1. 2

    What is a “Programming HP and MP”?

    1. 3

      Assuming its “Health Points” and “Mana Points”. In fantasy role playing games, characters would consume elixirs to restore theses.

      1. 2

        consume elixirs to restore theses.

        Now I’m imagining a graduate-school based RPG where you suffer academic death if a dragon eats your thesis.

        1. 2

          Woops.

          Now I’m imagining a graduate-school based RPG where you suffer academic death if a dragon eats your thesis.

          Assuming that Persona or Disgaea would fold that in at some point.

    1. 3

      The post seems to imply that the scheduling problems mentioned are because the underlying systems' timezone data was out of date. However, for that to be the case, the scheduled meeting (or game) had to take place where the time zone rules somewhat recently changed and also during the period where the rules were previously wrong. I find that highly unlikely.

      More likely is the software simply calculated the wrong time, either because it thought the user’s current location was somewhere else (e.g., the user is in PST, but the software thought they were in MST), or there’s simply a bug. This means that the remedy described (automated timezone data updates) won’t really help.

      1. 1

        However, for that to be the case, the scheduled meeting (or game) had to take place where the time zone rules somewhat recently changed and also during the period where the rules were previously wrong.

        It is true that the time zone rules somewhat recently changed. The rules were not previously “wrong”.

        Look at this screenshot: http://imgur.com/NolBQNk Facebook shows 18:00 and 19:00 for the same event. It would work correctly if Facebook’s timezone data was up to date.

        1. 1

          Consider that the software responsible for storing and scheduling the event may well be different from the software (and device!) viewing the event. Every part of the system has to be using the same tzdata.

          1. 1

            Sure, but like @tedu says, how come 7 of 8 players (presumably living in the same time zone) showed up on time? And again, did the time zone data change for that particular time zone during the period of that particular game that was scheduled that could possibly have caused a scheduling error for only one player? It seems much more likely that it’s the more typical errors in taking whatever time was stored (hopefully UTC) and processing it correctly (translating it to the user’s timezone).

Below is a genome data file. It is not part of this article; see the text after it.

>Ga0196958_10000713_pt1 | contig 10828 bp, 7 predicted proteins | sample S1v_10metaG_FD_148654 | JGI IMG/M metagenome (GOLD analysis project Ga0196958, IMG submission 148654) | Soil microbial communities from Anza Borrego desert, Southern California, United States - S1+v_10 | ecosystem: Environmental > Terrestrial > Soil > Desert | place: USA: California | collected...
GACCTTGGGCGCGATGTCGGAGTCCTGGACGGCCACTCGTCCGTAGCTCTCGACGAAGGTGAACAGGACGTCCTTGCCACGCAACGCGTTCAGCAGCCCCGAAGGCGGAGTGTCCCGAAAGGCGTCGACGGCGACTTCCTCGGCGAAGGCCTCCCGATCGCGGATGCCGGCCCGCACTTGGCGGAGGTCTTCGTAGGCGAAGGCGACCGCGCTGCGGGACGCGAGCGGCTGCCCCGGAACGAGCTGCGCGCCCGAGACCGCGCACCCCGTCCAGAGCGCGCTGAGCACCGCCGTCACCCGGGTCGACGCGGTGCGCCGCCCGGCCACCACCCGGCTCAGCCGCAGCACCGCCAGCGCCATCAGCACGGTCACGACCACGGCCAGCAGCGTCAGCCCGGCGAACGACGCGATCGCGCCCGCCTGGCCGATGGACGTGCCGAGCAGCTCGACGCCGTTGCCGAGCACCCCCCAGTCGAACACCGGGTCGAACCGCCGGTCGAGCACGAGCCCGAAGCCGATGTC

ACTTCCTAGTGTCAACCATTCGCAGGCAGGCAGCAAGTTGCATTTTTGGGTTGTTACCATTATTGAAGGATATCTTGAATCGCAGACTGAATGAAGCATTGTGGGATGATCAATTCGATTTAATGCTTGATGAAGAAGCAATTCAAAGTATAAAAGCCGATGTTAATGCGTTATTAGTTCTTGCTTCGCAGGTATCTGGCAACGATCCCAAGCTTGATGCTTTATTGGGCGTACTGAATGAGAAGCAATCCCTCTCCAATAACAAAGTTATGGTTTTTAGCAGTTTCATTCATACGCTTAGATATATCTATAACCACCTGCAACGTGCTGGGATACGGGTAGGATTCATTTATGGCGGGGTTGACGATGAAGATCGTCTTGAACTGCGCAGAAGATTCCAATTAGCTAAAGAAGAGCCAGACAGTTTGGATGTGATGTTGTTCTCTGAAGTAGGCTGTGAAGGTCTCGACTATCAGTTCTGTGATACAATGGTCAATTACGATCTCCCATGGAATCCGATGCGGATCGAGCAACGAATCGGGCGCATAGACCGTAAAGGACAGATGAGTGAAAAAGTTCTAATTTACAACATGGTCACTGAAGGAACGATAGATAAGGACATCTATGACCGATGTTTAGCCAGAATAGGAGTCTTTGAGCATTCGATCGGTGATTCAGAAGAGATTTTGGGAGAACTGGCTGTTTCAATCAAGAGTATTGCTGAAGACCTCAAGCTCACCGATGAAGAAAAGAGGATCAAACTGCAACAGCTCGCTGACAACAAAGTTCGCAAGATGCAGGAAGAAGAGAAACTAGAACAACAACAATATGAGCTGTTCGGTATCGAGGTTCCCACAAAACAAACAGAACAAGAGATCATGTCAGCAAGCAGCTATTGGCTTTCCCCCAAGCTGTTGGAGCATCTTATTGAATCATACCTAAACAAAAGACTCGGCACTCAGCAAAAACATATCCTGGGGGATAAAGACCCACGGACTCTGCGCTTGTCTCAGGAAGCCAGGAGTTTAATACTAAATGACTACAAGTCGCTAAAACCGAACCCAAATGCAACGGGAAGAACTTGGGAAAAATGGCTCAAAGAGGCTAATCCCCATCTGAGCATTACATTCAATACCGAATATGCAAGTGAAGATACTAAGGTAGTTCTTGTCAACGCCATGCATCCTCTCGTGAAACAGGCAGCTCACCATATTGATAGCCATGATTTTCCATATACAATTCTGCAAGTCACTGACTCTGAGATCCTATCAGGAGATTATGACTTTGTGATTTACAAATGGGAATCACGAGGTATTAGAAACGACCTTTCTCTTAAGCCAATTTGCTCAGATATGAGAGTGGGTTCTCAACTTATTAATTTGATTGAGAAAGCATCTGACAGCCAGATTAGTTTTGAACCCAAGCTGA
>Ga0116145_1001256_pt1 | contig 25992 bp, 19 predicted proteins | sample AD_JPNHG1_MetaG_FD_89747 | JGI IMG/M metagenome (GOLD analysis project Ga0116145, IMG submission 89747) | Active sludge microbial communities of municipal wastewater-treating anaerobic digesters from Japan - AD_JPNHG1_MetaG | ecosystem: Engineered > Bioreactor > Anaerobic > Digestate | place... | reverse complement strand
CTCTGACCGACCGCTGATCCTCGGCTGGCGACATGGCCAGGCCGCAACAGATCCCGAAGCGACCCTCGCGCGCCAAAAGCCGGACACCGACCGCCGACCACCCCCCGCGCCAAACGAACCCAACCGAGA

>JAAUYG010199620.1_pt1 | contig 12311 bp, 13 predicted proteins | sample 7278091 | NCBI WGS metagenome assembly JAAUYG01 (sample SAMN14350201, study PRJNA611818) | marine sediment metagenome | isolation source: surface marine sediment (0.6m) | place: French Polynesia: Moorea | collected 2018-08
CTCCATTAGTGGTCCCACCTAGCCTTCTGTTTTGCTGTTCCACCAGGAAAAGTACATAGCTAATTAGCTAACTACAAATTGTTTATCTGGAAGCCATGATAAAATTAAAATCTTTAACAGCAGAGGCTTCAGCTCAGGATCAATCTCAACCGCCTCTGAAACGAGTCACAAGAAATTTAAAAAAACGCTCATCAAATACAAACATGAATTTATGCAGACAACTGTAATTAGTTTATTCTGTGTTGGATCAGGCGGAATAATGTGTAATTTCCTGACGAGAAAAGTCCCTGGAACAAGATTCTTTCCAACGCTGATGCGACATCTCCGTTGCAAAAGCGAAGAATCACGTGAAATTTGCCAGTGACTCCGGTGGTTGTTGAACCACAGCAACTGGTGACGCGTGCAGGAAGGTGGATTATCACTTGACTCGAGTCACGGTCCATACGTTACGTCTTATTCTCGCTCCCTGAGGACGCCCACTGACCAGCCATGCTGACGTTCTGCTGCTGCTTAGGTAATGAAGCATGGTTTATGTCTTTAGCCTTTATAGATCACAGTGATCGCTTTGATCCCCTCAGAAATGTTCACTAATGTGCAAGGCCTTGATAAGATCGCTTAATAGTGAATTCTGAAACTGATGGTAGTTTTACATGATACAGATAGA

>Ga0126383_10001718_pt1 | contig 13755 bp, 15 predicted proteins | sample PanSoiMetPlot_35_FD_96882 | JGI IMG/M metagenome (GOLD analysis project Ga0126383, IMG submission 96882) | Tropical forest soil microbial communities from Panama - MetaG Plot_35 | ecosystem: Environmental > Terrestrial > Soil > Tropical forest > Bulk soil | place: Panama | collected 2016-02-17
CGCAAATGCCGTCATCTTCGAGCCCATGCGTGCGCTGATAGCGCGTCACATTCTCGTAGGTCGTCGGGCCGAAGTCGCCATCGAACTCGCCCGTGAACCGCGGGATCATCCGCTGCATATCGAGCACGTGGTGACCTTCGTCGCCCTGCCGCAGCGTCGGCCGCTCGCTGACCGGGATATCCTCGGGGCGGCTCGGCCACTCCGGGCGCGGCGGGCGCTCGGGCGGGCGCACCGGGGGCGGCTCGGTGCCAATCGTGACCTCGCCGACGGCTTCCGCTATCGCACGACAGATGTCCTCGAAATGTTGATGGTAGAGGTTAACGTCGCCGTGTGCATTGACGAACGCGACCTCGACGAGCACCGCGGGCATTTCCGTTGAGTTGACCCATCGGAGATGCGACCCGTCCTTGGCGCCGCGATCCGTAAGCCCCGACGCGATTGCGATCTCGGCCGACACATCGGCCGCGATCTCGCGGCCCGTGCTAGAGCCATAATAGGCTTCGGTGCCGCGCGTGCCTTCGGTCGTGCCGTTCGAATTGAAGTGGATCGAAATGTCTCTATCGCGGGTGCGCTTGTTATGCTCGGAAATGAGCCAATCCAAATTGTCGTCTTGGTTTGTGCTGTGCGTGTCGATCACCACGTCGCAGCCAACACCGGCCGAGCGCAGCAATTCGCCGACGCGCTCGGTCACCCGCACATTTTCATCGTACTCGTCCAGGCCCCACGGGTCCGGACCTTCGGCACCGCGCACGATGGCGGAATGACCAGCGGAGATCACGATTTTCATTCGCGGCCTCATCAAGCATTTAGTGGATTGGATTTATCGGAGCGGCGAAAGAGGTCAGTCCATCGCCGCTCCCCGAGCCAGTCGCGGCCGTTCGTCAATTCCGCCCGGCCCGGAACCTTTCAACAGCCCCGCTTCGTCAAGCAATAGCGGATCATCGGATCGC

1. 1

              Facebook devs don’t see the issue because they mostly sit in a place where the last time zone data change was almost 10 years ago. See my response to tedu about why most people were on time.

              Facebook shows the time for an event in various ways apparently. It seems to sometime show the time entered (the correct time) and sometimes not. This is on the website. There is also the issue of mobile Facebook apps that probably gets timezone info from a phone.

              So usually most people will see the correct time. But because the tzdata is out of date, some places it was wrong.

              (hopefully UTC)

              I wrote this about why future events should not always be stored in UTC: http://www.creativedeletion.com/2015/03/19/persisting_future_datetimes.html In this case, saving the local time plus timezone identifier would have been better than UTC. Facebook could simply show the entered local time without changing it.

              And using up to date tzdata plus the timezone identifier would make it possible to calculate when that time was compared to UTC or any other timezone. This would be useful for the reminders.

        1. 4

          Lots of assumptions/assertions without a lot of evidence. How did 7 of 8 players show up at the correct time? Does Facebook only have out of date time zones on some of its servers? Having different inconsistent data would be a much larger problem, and even undercuts authors thesis. They got the time zone right on 7 servers, so clearly they’re trying to update it.

          1. 4

            Haha, I wrote the article and I was there.

            The rest of the players showed up at the correct time because most are regulars and the game is always at 20:00. The guy who was late was a new guy and a foreigner. So he did not know to ignore the buggy Facebook behavior.

            If you want some evidence, look at this: http://imgur.com/NolBQNk Facebook some places shows the correct time/offset, some places not.

            1. 2

              That answers that - I believed the article, but I had wondered how it happened. :)

          1. 1

            I had my laptop set to UTC for a while (OSX won’t let you do that directly, you have to pick Reykjavík time). This messed up many websites which requested local time and compared it to a global database. The most annoying was Yelp, it would consider every restaurant closed for dinner since 7pm PDT is 2am UTC…